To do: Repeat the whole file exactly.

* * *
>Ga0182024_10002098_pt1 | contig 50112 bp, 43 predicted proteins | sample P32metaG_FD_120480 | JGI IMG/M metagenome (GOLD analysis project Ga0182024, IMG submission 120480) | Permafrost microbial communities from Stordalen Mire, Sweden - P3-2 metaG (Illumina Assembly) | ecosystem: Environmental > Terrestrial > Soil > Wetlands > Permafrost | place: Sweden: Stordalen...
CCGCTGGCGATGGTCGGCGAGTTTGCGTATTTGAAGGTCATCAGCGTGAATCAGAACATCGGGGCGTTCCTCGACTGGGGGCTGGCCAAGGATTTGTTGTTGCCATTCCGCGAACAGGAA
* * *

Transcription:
>Ga0182024_10002098_pt1 | contig 50112 bp, 43 predicted proteins | sample P32metaG_FD_120480 | JGI IMG/M metagenome (GOLD analysis project Ga0182024, IMG submission 120480) | Permafrost microbial communities from Stordalen Mire, Sweden - P3-2 metaG (Illumina Assembly) | ecosystem: Environmental > Terrestrial > Soil > Wetlands > Permafrost | place: Sweden: Stordalen...
CCGCTGGCGATGGTCGGCGAGTTTGCGTATTTGAAGGTCATCAGCGTGAATCAGAACATCGGGGCGTTCCTCGACTGGGGGCTGGCCAAGGATTTGTTGTTGCCATTCCGCGAACAGGAA